if/else vs. ternery efficiency
Author Message
if/else vs. ternery efficiency

Hi!

Which of the following is more efficient?

\$var=a?b:c?d:e?f:g?h:i;

if(a){
\$var=b;
}elseif(c){
\$var=d;
}elseif(e){
\$var=f;
}elseif(g){
\$var=h;
}else{
\$var=i;
}

Thanks!

In general, how do you tell which of two methods is better?

Mon, 25 Apr 2005 21:17:44 GMT
if/else vs. ternery efficiency

Quote:

> Hi!

> Which of the following is more efficient?

>     \$var=a?b:c?d:e?f:g?h:i;

>     if(a){
>         \$var=b;
>     }elseif(c){
>         \$var=d;
>     }elseif(e){
>         \$var=f;
>     }elseif(g){
>         \$var=h;
>     }else{
>         \$var=i;
>     }

> Thanks!

> In general, how do you tell which of two methods is better?

Ok, the first statement shouldn't even be considered because it's completely
unreadable. Also, since the two statements do pretty much the same thing
there is no reason to expect there to be any difference now is there?

And finally, the efficiency of an if-statement won't affect the efficiency
of your application, so why bother?

As for your final question, in general I only optimize if needed, that is if
something seems to slow I optimize it. IMO that is the optimal way :)

Andr N?ss

Mon, 25 Apr 2005 23:14:09 GMT
if/else vs. ternery efficiency

Quote:

> Hi!

> Which of the following is more efficient?

>     \$var=a?b:c?d:e?f:g?h:i;

>     if(a){
>         \$var=b;
>     }elseif(c){
>         \$var=d;
>     }elseif(e){
>         \$var=f;
>     }elseif(g){
>         \$var=h;
>     }else{
>         \$var=i;
>     }

> Thanks!

> In general, how do you tell which of two methods is better?

Define efficiency...

1. how long it takes your code to run? I don't think either would make a
difference.

2. how long it takes you to debug the code? using the if/elseif would be
_much_ more efficient since you can quickly see what it does without
translation.

--

PHP POSTERS: Please use comp.lang.php for PHP related questions,
alt.php* groups are not recommended.

Mon, 25 Apr 2005 23:24:01 GMT
if/else vs. ternery efficiency
There's a great book, /The/ /Elements/ /of/ /Programming/ /Style,/ which
makes some pretty important points such as:

*    Don't diddle the code to make it faster; find a better algorithm.

*    Make it clear.

Above all else, I think, "make it /clear/ " and let the compiler or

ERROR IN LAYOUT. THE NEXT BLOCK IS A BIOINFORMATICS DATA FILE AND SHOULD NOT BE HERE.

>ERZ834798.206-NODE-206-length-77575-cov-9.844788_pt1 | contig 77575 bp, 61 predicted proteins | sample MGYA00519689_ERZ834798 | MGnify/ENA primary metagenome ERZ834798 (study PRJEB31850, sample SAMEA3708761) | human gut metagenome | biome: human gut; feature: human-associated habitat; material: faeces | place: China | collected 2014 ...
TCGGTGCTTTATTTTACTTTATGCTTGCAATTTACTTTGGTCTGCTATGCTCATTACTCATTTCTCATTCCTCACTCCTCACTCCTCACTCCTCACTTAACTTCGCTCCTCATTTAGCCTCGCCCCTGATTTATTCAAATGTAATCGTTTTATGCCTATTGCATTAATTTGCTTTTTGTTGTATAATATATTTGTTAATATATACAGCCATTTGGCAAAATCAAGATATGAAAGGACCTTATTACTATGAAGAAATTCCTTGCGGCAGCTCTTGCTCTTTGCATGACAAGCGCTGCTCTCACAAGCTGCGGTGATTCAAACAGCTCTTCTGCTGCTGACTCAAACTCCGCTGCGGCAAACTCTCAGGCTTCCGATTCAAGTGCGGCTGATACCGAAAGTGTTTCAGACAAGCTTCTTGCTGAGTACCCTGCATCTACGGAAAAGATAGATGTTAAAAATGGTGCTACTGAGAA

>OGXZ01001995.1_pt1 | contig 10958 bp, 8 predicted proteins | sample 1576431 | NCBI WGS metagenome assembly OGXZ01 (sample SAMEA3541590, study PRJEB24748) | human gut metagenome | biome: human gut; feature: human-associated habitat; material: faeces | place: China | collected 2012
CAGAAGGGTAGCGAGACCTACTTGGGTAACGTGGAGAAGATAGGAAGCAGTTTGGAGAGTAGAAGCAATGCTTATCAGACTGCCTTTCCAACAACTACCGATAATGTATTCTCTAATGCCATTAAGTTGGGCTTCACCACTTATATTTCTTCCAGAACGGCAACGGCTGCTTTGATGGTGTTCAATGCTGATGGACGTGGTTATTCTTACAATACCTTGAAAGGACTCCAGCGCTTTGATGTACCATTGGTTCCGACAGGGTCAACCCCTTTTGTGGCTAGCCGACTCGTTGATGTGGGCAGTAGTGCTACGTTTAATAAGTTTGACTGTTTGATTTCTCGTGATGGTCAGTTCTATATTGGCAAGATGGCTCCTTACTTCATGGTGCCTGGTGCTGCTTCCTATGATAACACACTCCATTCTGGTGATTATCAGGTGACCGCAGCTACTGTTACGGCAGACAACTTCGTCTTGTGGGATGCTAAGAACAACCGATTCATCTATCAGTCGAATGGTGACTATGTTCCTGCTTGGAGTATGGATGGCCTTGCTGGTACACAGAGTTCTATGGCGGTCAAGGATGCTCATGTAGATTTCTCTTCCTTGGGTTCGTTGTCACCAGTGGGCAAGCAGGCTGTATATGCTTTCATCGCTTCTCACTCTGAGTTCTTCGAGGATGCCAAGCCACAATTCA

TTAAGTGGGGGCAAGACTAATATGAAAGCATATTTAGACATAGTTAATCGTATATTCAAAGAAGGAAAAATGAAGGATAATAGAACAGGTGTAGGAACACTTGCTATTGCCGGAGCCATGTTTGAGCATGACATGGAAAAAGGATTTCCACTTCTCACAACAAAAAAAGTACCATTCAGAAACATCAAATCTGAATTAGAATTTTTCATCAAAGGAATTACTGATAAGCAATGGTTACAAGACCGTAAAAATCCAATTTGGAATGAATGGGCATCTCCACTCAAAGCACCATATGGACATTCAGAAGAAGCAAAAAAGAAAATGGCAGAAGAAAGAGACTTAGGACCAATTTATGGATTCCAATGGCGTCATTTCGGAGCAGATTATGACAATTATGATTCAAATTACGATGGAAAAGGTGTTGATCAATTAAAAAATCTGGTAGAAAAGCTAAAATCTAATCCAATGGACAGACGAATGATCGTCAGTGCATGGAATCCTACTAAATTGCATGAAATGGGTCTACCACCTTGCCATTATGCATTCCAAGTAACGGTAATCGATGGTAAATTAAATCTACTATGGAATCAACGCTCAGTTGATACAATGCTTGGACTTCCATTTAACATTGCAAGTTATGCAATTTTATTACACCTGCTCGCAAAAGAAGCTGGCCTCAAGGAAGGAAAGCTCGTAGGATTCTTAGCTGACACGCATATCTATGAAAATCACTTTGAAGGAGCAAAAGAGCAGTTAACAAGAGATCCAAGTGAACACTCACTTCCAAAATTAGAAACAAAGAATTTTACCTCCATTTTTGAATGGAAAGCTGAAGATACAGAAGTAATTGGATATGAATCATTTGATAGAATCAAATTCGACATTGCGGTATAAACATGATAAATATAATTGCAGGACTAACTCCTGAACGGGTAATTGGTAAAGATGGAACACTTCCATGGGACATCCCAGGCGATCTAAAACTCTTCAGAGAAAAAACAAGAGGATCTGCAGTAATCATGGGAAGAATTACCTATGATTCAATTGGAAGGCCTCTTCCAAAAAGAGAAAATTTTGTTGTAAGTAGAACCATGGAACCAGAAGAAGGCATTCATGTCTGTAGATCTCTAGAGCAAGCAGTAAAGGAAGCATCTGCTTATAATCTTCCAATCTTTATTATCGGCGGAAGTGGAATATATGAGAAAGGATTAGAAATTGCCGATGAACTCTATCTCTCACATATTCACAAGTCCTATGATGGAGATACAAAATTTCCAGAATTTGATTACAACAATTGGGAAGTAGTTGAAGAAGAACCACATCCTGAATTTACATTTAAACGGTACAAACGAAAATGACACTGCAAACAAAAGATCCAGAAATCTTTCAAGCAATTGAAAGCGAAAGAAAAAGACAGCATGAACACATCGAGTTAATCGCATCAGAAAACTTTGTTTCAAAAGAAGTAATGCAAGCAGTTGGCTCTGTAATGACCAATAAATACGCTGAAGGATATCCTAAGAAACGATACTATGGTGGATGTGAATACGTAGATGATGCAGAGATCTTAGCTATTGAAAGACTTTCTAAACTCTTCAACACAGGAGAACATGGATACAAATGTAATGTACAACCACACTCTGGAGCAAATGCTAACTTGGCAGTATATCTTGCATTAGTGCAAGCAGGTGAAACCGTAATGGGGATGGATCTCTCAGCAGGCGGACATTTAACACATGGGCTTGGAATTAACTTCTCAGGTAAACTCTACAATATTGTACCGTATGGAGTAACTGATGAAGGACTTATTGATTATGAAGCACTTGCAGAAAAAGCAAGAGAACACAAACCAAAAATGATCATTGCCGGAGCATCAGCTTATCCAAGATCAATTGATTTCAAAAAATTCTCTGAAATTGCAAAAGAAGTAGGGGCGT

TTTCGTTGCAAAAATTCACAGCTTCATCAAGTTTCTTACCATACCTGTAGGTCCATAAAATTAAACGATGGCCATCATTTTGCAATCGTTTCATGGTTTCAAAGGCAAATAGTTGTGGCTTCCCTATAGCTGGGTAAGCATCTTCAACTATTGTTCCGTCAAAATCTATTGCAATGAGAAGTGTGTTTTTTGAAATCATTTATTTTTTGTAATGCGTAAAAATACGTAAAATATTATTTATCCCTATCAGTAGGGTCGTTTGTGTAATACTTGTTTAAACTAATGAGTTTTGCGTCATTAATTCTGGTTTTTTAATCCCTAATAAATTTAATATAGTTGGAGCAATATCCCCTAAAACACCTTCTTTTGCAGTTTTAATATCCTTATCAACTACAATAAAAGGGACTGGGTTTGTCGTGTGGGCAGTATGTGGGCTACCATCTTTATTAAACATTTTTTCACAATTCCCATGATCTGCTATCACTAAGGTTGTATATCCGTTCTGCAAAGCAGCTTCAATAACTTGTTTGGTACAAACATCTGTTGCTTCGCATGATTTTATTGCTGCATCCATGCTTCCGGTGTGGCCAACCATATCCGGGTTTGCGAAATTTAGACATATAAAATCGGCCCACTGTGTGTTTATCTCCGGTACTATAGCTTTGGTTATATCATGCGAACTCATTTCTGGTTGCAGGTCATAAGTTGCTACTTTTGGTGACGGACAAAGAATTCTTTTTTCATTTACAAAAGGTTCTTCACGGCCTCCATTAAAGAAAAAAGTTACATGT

interpreter or whatever do its job.

*    At 100 million ops per second, no one can hear you scream.

*    One programmer still costs \$75,000 a year.

Quote:

> Which of the following is more efficient?

>     \$var=a?b:c?d:e?f:g?h:i;

>     if(a){
>         \$var=b;
>     }elseif(c){
>         \$var=d;
>     }elseif(e){
>         \$var=f;
>     }elseif(g){
>         \$var=h;
>     }else{
>         \$var=i;
>     }

> Thanks!

> In general, how do you tell which of two methods is better?

Tue, 26 Apr 2005 00:09:36 GMT
if/else vs. ternery efficiency

Quote:

> Above all else, I think, "make it /clear/ " and let the compiler or
> interpreter or whatever do its job.

>    *    At 100 million ops per second, no one can hear you scream.

>    *    One programmer still costs \$75,000 a year.

Excellent points which people often ignore. Another way of puting it:
We often forget that program efficiency also includes the developer's time.

--
----- stephan beal
Registered Linux User #71917 http://counter.li.org
I speak for myself, not my employer. Contents may
be hot. Slippery when wet. Reading disclaimers makes
you go blind. Writing them is worse. You have been Warned.

Tue, 26 Apr 2005 00:39:53 GMT
if/else vs. ternery efficiency

Quote:

> Which of the following is more efficient?

In terms of speed of execution, they are probably the same.
In terms of code readability, both are ugly, each in its own
way.

Quote:
>     \$var=a?b:c?d:e?f:g?h:i;

>     if(a){
>         \$var=b;
>     }elseif(c){
>      \$var=d;
>     }elseif(e){
>      \$var=f;
>     }elseif(g){
>      \$var=h;
>     }else{
>      \$var=i;
>     }

> In general, how do you tell which of two methods is better?

Neither.  I'd use a switch {} instead...

swtitch {
case a:
\$var=b;
break;
case c:
\$var=d;
break;
case e:
\$var=f;
break;
case g:
\$var=h;
break;
default:
\$var=i;

Quote:
}

Cheers,
NC

Tue, 26 Apr 2005 06:28:23 GMT
if/else vs. ternery efficiency
and then stephan beal said:

Quote:

>> Above all else, I think, "make it /clear/ " and let the compiler or
>> interpreter or whatever do its job.

>>    *    At 100 million ops per second, no one can hear you scream.

>>    *    One programmer still costs \$75,000 a year.

> Excellent points which people often ignore. Another way of puting it:
> We often forget that program efficiency also includes the developer's